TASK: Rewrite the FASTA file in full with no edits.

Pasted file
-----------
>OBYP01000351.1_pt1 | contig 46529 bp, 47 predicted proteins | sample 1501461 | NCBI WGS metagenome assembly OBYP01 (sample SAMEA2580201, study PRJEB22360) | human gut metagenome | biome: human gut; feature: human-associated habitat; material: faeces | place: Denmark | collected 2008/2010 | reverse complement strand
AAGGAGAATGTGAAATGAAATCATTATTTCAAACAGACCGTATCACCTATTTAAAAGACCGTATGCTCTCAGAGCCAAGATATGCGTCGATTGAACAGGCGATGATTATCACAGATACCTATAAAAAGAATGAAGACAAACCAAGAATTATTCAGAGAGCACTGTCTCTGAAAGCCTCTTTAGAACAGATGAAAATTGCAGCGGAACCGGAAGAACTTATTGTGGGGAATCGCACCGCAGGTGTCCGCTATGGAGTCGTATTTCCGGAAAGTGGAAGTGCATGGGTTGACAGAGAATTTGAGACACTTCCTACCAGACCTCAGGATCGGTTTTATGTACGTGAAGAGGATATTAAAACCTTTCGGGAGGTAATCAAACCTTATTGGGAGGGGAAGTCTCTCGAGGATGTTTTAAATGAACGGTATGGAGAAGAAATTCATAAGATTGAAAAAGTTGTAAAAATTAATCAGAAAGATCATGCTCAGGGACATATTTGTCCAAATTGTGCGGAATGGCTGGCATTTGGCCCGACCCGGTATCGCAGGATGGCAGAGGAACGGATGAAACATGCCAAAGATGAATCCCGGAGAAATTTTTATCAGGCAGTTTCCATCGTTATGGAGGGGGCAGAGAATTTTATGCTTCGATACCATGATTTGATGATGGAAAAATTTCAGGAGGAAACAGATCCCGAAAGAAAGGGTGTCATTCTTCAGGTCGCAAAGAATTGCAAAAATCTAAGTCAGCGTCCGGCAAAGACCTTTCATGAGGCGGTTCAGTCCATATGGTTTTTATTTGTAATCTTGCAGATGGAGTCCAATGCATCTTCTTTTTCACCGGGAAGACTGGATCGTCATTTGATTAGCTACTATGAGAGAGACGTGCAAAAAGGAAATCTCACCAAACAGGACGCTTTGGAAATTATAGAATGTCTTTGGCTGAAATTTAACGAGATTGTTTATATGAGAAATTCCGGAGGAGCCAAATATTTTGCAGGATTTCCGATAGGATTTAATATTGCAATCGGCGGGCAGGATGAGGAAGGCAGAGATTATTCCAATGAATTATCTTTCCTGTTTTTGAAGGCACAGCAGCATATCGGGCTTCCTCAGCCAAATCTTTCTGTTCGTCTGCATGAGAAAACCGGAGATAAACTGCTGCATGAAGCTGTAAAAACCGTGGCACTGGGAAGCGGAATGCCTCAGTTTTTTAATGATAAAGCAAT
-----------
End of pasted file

>OBYP01000351.1_pt1 | contig 46529 bp, 47 predicted proteins | sample 1501461 | NCBI WGS metagenome assembly OBYP01 (sample SAMEA2580201, study PRJEB22360) | human gut metagenome | biome: human gut; feature: human-associated habitat; material: faeces | place: Denmark | collected 2008/2010 | reverse complement strand
AAGGAGAATGTGAAATGAAATCATTATTTCAAACAGACCGTATCACCTATTTAAAAGACCGTATGCTCTCAGAGCCAAGATATGCGTCGATTGAACAGGCGATGATTATCACAGATACCTATAAAAAGAATGAAGACAAACCAAGAATTATTCAGAGAGCACTGTCTCTGAAAGCCTCTTTAGAACAGATGAAAATTGCAGCGGAACCGGAAGAACTTATTGTGGGGAATCGCACCGCAGGTGTCCGCTATGGAGTCGTATTTCCGGAAAGTGGAAGTGCATGGGTTGACAGAGAATTTGAGACACTTCCTACCAGACCTCAGGATCGGTTTTATGTACGTGAAGAGGATATTAAAACCTTTCGGGAGGTAATCAAACCTTATTGGGAGGGGAAGTCTCTCGAGGATGTTTTAAATGAACGGTATGGAGAAGAAATTCATAAGATTGAAAAAGTTGTAAAAATTAATCAGAAAGATCATGCTCAGGGACATATTTGTCCAAATTGTGCGGAATGGCTGGCATTTGGCCCGACCCGGTATCGCAGGATGGCAGAGGAACGGATGAAACATGCCAAAGATGAATCCCGGAGAAATTTTTATCAGGCAGTTTCCATCGTTATGGAGGGGGCAGAGAATTTTATGCTTCGATACCATGATTTGATGATGGAAAAATTTCAGGAGGAAACAGATCCCGAAAGAAAGGGTGTCATTCTTCAGGTCGCAAAGAATTGCAAAAATCTAAGTCAGCGTCCGGCAAAGACCTTTCATGAGGCGGTTCAGTCCATATGGTTTTTATTTGTAATCTTGCAGATGGAGTCCAATGCATCTTCTTTTTCACCGGGAAGACTGGATCGTCATTTGATTAGCTACTATGAGAGAGACGTGCAAAAAGGAAATCTCACCAAACAGGACGCTTTGGAAATTATAGAATGTCTTTGGCTGAAATTTAACGAGATTGTTTATATGAGAAATTCCGGAGGAGCCAAATATTTTGCAGGATTTCCGATAGGATTTAATATTGCAATCGGCGGGCAGGATGAGGAAGGCAGAGATTATTCCAATGAATTATCTTTCCTGTTTTTGAAGGCACAGCAGCATATCGGGCTTCCTCAGCCAAATCTTTCTGTTCGTCTGCATGAGAAAACCGGAGATAAACTGCTGCATGAAGCTGTAAAAACCGTGGCACTGGGAAGCGGAATGCCTCAGTTTTTTAATGATAAAGCAAT